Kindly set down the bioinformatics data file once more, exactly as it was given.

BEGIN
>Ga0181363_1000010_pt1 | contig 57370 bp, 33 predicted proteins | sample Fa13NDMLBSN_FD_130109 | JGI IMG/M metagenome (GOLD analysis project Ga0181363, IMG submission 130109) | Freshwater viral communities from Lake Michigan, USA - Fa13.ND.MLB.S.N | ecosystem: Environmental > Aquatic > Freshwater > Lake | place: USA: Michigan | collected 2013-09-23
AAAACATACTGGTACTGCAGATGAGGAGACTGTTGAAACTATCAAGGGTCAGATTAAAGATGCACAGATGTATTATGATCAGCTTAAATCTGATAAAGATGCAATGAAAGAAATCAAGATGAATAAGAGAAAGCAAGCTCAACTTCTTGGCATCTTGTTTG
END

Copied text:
>Ga0181363_1000010_pt1 | contig 57370 bp, 33 predicted proteins | sample Fa13NDMLBSN_FD_130109 | JGI IMG/M metagenome (GOLD analysis project Ga0181363, IMG submission 130109) | Freshwater viral communities from Lake Michigan, USA - Fa13.ND.MLB.S.N | ecosystem: Environmental > Aquatic > Freshwater > Lake | place: USA: Michigan | collected 2013-09-23
AAAACATACTGGTACTGCAGATGAGGAGACTGTTGAAACTATCAAGGGTCAGATTAAAGATGCACAGATGTATTATGATCAGCTTAAATCTGATAAAGATGCAATGAAAGAAATCAAGATGAATAAGAGAAAGCAAGCTCAACTTCTTGGCATCTTGTTTG